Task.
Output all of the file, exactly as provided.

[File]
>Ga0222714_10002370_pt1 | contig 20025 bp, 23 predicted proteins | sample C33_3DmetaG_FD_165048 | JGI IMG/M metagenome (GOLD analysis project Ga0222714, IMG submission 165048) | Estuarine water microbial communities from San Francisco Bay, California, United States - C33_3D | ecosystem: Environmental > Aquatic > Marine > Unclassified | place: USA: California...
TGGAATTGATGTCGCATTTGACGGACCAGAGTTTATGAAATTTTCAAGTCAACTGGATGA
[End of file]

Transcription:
>Ga0222714_10002370_pt1 | contig 20025 bp, 23 predicted proteins | sample C33_3DmetaG_FD_165048 | JGI IMG/M metagenome (GOLD analysis project Ga0222714, IMG submission 165048) | Estuarine water microbial communities from San Francisco Bay, California, United States - C33_3D | ecosystem: Environmental > Aquatic > Marine > Unclassified | place: USA: California...
TGGAATTGATGTCGCATTTGACGGACCAGAGTTTATGAAATTTTCAAGTCAACTGGATGA